What do you think?
Pretty cool rendition.
However, that’s still one of the worst Christmas songs ever. Anytime anyone sings it I have to fight the urge to keep shouting “YES!!! She did! Obviously! It’s called the Annunciation!! Read a Bible!!!”
Yeah! I agree with you. I just like the way this one was rendered.
Besides, the guy who wrote that song was, IIRC, involved in some sort of scandal.
Actually, I first heard the song only about 4 years ago! I like it, especially would like to hear the version done by Kenny Rogers. His voice has always been a favorite of mine. So mellow and unusual, very talented. Last time I saw him on tv, he was losing his voice, could still sing, but not nearly as well, but that happens to the greatest voices when they get into old age.
And that statement sounds a lot like detraction (if it is true) or slander (if it is not). I have a finger on the pulse of Southern Gospel Music, and I have never heard of Mark Lowery’s being involved in any scandal.
In any case, the criticisms of “Mary Did You Know” are a very dead horse.
Apologies, I stand corrected. My information was based on a Protestant apologetics site that provided false information. I hereby retract my former posting and apologize unconditionally to Mr. Lowry.
But the song is still theologically lousy.
. . . only if you assume that the writer/singer’s point of view is that Mary did not know. However, the repeated line in the lyric is not “Mary, you didn’t know . . .” but “Mary did you know . . .” The point of view is someone who is genuinely interested in interviewing Mary to find out what she did know. Mark Lowery himself confirmed this in his explanation of how he wrote the lyric: youtube.com/watch?v=g4S_WnDSzpY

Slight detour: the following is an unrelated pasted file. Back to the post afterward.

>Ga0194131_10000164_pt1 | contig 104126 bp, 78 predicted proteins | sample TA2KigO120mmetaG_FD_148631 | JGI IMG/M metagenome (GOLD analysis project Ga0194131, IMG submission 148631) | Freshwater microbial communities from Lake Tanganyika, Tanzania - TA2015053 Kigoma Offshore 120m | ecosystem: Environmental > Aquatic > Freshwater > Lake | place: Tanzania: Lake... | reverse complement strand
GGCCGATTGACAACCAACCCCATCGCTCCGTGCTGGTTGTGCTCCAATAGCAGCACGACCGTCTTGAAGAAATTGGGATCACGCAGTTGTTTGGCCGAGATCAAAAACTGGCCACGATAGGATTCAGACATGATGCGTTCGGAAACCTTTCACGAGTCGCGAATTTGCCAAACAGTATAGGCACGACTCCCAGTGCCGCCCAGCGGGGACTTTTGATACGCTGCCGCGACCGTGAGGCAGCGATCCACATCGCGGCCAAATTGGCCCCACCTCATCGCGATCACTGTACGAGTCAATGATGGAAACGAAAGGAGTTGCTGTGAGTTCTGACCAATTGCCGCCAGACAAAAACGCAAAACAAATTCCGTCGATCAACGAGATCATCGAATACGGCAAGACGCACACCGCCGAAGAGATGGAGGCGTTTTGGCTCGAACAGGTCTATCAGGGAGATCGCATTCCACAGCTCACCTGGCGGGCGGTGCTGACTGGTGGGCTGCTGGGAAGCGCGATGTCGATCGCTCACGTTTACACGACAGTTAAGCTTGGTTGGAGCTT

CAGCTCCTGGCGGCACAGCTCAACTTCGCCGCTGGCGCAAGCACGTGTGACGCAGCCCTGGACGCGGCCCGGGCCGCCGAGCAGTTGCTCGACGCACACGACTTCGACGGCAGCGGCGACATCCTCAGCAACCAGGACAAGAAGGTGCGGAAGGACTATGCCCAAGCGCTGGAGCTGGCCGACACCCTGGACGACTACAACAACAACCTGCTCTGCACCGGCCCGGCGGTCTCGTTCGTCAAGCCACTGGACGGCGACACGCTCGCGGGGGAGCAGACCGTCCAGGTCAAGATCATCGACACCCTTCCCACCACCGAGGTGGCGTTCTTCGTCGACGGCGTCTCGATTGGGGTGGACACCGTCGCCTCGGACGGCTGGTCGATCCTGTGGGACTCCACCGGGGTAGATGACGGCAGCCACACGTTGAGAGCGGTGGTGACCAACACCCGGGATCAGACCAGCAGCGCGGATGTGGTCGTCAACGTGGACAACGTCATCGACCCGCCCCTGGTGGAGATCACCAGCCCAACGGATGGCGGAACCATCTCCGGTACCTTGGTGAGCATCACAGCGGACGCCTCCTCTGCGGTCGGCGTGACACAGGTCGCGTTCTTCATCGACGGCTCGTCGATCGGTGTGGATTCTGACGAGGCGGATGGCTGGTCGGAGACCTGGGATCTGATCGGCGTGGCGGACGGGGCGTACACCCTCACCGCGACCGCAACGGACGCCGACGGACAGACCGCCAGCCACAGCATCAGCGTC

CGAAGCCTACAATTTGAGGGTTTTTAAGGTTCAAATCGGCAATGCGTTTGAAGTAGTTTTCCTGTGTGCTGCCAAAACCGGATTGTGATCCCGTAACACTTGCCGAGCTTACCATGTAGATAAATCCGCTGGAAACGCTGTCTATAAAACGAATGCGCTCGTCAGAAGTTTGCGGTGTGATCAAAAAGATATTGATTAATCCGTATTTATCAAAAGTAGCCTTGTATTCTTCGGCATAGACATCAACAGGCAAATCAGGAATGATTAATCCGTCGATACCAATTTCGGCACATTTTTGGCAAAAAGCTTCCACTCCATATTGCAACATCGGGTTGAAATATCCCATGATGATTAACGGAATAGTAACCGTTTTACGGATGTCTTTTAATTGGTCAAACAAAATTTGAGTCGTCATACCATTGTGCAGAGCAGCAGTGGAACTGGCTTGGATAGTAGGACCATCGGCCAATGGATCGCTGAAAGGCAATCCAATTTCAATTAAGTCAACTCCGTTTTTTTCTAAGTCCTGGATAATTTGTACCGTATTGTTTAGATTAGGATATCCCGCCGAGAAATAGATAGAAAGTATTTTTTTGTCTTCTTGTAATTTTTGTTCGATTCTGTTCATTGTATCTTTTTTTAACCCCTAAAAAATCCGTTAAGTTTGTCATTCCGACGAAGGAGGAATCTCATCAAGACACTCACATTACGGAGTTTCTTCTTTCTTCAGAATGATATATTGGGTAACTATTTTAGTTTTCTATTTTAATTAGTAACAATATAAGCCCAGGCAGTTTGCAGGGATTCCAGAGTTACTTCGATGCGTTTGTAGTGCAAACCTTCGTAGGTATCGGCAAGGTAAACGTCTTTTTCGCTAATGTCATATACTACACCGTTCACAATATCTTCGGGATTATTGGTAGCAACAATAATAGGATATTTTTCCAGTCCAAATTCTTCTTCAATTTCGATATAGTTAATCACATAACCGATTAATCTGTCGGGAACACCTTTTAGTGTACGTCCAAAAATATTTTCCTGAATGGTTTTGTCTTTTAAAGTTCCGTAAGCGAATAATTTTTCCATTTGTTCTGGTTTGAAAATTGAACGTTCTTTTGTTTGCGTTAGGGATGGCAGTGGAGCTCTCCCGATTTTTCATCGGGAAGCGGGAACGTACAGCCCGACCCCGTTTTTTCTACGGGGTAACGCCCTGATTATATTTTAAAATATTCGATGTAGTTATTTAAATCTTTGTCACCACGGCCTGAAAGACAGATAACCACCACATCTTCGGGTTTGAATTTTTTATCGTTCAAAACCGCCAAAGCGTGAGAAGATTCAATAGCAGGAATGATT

(And I think it’s pretty obvious from the Gospel accounts that Mary did not know/understand everything that there was to know/understand about Jesus and His mission. That doesn’t take anything away from her status as Theotokos; it confirms her humanity.)
That makes sense. Thanks for the explanation.
The second part, especially, is consistent with what St. Luke said about “pondering these things in her heart”.
But don’t get me started on “Breath of Heaven”.
I love that song.
I take it as rhetorical.
“Hey did you know your have a beautiful granddaughter” = You have a beautiful granddaughter.